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Scapegoat Politics

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Date:
Location: Washington, DC

Mr. McCONNELL. Mr. President, we have heard a lot from our friends on the other side this week about the middle class, and that is because their policies have been so ineffective in helping the middle class.

They are trying to distract the American people from their record. It is that simple. This is what those in power often do when their policies don't work. They search for a target, and the targets Democrats have decided on are Republicans and small business owners, our Nation's leading job creators, which is, of course, ridiculous.

All of this finger-pointing is doing nothing to create jobs. It is a total waste of time.

This morning, we learned unemployment is now at 9.8 percent, even higher than last month, and Democrats are responding with a vote to slam job creators with a massive tax increase.

Millions of out-of-work Americans don't want show-votes or finger-pointing contests. They want jobs.

Americans don't want to see meaningless theatrics in Congress. They want us to do something about the economy. The single best thing we can do is to tell small businesses across the country they are not going to get a tax hike next month.

These are the folks that create the jobs that every one of us claims is our first priority. Why in the world would we do something that makes them less likely to create those jobs?

Our friends on the other side know all this just as well as Republicans do, but for some reason their base is demanding that they raise taxes on small business owners.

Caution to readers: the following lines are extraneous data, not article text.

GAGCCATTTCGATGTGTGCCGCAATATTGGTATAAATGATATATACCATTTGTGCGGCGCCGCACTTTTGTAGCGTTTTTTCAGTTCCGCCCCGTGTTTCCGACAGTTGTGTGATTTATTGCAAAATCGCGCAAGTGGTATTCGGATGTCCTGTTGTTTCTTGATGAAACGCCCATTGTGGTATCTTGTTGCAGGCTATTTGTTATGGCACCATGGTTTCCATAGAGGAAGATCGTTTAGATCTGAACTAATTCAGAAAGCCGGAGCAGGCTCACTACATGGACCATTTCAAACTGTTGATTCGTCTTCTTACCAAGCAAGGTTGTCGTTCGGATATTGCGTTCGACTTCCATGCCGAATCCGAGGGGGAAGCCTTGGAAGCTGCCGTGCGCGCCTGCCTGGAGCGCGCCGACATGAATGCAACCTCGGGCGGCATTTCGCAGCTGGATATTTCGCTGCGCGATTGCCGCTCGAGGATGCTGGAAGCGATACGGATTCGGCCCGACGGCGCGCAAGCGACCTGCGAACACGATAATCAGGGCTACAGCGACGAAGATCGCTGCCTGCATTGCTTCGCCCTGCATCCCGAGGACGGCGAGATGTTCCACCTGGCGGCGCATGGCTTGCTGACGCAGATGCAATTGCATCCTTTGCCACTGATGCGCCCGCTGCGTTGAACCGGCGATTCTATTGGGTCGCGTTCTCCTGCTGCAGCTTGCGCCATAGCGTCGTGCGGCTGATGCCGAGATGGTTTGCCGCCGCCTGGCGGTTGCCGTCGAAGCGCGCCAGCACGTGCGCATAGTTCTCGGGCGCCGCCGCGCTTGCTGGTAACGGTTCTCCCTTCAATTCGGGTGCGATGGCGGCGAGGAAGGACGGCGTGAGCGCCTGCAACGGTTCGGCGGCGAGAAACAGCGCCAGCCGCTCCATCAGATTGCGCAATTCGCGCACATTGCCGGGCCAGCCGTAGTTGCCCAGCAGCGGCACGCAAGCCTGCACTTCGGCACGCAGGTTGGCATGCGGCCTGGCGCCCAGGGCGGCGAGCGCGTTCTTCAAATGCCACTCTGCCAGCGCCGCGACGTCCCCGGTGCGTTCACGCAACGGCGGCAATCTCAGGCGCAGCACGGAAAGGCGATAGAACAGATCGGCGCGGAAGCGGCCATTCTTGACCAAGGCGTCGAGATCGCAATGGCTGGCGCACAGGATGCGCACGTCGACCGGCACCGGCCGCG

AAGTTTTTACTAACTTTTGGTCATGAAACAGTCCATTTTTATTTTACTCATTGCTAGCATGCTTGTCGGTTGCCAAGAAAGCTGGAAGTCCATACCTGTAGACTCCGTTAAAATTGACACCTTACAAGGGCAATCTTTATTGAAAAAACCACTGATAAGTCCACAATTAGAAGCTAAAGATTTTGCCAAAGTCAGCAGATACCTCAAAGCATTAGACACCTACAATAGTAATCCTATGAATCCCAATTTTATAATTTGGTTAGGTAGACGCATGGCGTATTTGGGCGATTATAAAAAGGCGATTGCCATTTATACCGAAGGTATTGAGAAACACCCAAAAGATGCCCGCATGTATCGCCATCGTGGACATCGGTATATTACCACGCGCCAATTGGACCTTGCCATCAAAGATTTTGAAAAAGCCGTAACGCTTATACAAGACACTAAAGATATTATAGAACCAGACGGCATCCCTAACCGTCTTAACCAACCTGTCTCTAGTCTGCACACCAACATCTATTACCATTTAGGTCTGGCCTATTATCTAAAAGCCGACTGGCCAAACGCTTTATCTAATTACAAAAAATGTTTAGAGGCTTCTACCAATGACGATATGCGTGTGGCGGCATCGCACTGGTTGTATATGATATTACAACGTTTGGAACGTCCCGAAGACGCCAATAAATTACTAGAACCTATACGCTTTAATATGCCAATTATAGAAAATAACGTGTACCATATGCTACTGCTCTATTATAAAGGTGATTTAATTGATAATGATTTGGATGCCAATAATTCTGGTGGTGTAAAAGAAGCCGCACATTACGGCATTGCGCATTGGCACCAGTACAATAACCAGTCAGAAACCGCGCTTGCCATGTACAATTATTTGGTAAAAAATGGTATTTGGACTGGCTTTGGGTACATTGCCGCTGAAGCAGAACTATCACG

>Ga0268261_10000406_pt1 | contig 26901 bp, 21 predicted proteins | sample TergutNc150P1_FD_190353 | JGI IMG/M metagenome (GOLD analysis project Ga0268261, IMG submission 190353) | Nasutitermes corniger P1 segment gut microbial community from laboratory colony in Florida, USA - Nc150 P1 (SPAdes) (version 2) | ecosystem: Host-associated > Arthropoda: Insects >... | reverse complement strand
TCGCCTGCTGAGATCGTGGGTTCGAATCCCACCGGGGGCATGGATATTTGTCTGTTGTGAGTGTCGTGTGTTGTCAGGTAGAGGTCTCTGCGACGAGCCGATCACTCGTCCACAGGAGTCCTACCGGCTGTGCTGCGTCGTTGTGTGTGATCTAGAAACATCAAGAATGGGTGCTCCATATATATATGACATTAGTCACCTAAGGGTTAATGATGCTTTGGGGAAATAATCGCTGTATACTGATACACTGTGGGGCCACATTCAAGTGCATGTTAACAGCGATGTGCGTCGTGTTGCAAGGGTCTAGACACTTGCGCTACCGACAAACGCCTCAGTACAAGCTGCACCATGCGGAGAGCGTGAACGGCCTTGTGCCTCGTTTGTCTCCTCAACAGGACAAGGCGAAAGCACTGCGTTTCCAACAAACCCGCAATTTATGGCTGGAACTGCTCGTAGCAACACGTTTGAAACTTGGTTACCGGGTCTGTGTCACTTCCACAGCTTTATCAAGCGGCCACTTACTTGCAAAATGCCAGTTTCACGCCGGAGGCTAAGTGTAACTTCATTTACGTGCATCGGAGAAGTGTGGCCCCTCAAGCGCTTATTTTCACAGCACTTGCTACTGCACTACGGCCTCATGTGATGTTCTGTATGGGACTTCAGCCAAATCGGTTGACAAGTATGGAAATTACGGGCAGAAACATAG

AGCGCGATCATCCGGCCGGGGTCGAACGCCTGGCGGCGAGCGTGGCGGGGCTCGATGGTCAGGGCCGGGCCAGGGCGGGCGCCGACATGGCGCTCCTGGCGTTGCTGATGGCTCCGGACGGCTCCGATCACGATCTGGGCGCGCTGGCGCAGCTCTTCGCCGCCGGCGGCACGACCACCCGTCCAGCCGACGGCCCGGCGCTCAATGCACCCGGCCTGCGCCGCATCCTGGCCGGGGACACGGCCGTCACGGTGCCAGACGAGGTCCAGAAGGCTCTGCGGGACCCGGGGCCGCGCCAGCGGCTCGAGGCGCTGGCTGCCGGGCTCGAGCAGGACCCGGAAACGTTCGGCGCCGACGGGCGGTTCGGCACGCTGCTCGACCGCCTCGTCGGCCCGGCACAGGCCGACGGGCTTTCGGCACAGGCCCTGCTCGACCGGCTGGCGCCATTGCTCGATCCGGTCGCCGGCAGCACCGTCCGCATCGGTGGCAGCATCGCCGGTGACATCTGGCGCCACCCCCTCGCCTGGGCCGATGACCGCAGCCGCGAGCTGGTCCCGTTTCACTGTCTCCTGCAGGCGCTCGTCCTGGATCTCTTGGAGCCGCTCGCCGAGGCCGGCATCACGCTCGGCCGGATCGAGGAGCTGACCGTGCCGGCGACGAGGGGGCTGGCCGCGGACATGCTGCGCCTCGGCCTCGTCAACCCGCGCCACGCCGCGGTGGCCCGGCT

It is the perfect way to punctuate their 2-year experiment in antibusiness, big-government policies that have only led to more joblessness, more debt, and more uncertainty.

Over the past several weeks, we have seen a growing number of Democrats begin to publicly disagree with their own leadership on the wisdom of scapegoat politics in a time of recession.

We saw this in a vivid way yesterday, when so many Democrats in the House defected from their leadership on the show-vote Speaker Pelosi held over there.

And we have seen it here in the Senate, where a number of Democrats have told their constituents that, no, of course they won't raise taxes in the middle of a recession.

They know as well as Republicans do that raising taxes--on anybody--is counterproductive in a fragile economy like ours. And they have said so.

One of our Democrat colleagues even went on "Good Morning America'' and said he would extend the current rates "for everyone.'' So we fully expect these Democrats to keep their word and vote against proposals that do anything less.

These votes are a purely political exercise at a time when Americans are looking for action.

And here is all the proof we need: The author of the plan to raise taxes on anybody who earns more than a million dollars a year has openly admitted that the only rationale for that figure is that it sounds better--that it is the best way to send a message that Republicans are bad.

How about forgetting who looks good and who looks bad and start thinking of what is good and what is bad for working Americans?

These votes are an affront to millions of people struggling to find work.

What these votes say is that Democrats care more about doing harm to their political adversaries than doing good for middle class Americans struggling to find a job.

We don't help the middle class by punishing job creators; we hurt them.

We make it harder for them to find jobs. We make it harder to revive the economy.

We have now had more consecutive months of 9 percent unemployment than at any time since the Great Depression. And Democrats would rather play games than do something about it.

It should go without saying that Americans have had enough of this.

It is time to get serious. It is time to put the needs of middle class Americans above the needs of the liberal base that is demanding a show here in Congress. And that is all that this is--a show.

The left-wing might find it all very entertaining, but most Americans don't find it amusing at all. They don't want games; they want action. It is long past time we took them seriously.

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